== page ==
Glad to know you're intrigued by our poem. Here are its 11 stanzas:-


Come gather around all you Britons bold
While I relate a tale
Which will your stout heart fill with grief
And make your cheeks grow pale
We’ll sing the death of those brave men
That bold & gallant band
Whose bones lay bleached all on the plains
Of Affghans distant land.


Many the sigh & bitter tear
May now come forth in vain
Many a tenderhearted girl
May now weep for her lover slain[
Many a mother now may weep
To think the son she bore
Now left for food for hungry beasts
On Afghans rocky shore.


Ten thousand of those gallant lads
With heart and terror free
All for their country & their Queen
They ploughed the raging sea
Their hearts were strong & courage good
For hopes of Victory high
But now their bones unburied not
Lie beneath the Affghans sky.

The fortieth & forty-first, that brave undaunted band,
Were stationed at Cabool [Kabul],
And little dreamed of treachery
The natives were so cool
It was one morn at break of day
When sleep had closed their eye
A pistol fired, ten thousand yells
Then rent the Affghans skies.


They surrounded the camp & those brave men
Fought death right manfully
Compelled to quit their brave ranks
As heroes they did die.
As you sweep flies down from the wall
So swept were those brave men
Deceased, departed & destroyed
From their wild Affghans den.


Sir William Mac Norton our head chief[,]
He was the first to die
The Affghans[they cut off his head
And on a spear carried it high
Their mangled bodies all scattered lie
On those wild distant plains
But ten thousand tombs well built
For them made up with Affghans bones.


There were young & tender women too
Whose fond hearts knew no fear
Yet mercy implored from those foes
For those they held so dear
They threw the women of all ranks
Into dungeons dark & cold
To serve alike as common slaves
The Affghans they did hold.


Sir Williams tender hearted wife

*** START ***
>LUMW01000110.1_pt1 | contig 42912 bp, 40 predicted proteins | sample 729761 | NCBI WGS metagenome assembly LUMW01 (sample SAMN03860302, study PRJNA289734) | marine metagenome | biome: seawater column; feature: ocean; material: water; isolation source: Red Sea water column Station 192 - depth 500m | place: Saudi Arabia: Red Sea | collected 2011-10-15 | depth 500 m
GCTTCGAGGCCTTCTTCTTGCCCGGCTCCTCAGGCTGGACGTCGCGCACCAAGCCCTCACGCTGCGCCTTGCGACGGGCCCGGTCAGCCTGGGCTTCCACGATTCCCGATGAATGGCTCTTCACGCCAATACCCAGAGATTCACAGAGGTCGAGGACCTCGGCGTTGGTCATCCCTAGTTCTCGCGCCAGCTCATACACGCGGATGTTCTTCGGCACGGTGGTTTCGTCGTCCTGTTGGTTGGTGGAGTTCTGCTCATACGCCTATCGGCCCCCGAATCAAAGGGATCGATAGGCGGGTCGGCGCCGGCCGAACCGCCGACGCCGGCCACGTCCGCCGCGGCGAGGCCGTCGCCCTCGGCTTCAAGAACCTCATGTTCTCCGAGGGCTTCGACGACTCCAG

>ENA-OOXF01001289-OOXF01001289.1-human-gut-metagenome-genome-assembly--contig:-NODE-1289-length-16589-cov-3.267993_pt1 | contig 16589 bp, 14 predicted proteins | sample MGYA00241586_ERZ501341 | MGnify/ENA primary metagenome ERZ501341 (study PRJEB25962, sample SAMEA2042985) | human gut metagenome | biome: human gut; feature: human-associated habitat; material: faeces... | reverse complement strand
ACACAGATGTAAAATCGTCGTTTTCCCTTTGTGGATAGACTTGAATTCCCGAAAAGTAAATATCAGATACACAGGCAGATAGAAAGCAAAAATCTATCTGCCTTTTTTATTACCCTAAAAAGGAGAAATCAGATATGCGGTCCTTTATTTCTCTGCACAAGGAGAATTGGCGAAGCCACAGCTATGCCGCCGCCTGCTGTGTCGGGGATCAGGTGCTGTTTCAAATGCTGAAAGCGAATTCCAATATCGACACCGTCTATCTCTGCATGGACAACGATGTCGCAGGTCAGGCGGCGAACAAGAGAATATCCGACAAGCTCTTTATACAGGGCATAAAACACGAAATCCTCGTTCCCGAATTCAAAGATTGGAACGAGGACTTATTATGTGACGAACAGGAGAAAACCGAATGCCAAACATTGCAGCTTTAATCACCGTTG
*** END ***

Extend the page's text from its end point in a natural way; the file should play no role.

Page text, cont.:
Was made a captive too
And forced to serve in slavery for those
That had her husband slew
Chains of iron more fit for beast
Hung down her slender form
And there in bondage doomed to grind
The wild Affghanistan corn.


But retribution was at hand
Short was the rebels glee
We mowed them down by thousands
And set our captain free
We burned destroyed and plundered
Spared neither man nor beast
The vengeance that my boys we took
Amongst the Affghanistans.


The fortieth and fortyfirst
Those brave undaunted men
? were those that as not vengeance took
To whom they did implore
Their courage never failed them
Their men they never reeled
Had conquered many a thousand
Upon the battlefield.


May heaven protect bold Britain still
From every foreign foe
May heaven protect old Ireland
Form every curse and woe
God bless our Royal Virtuous Queen
May honour crown her cause
May she amend a soldiers lot
With good & wholesome laws.

The account of the campaign is longer and will take more time to transcribe. So it will come at a later date. It does link into the retribution part of the poem and indicates that the writer of the account (not my great grandfather) was present. If the poem is otherwise unknown, that leads to a possible conclusion that poem and text are by the same person. So far I have found no clue as to who he was. If it's of interest I can send a sample of the original. Meantime I await any comments from members of the forum.
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Re: Poem and account of 1st Afghan War

Postby ArmyJ » 22 Jun 2015 21:23

As I'm still catching up on the old posts in this forum, I just read the poem. It's an incredible piece. Did you ever get around to transcribing the actual account of the campaign?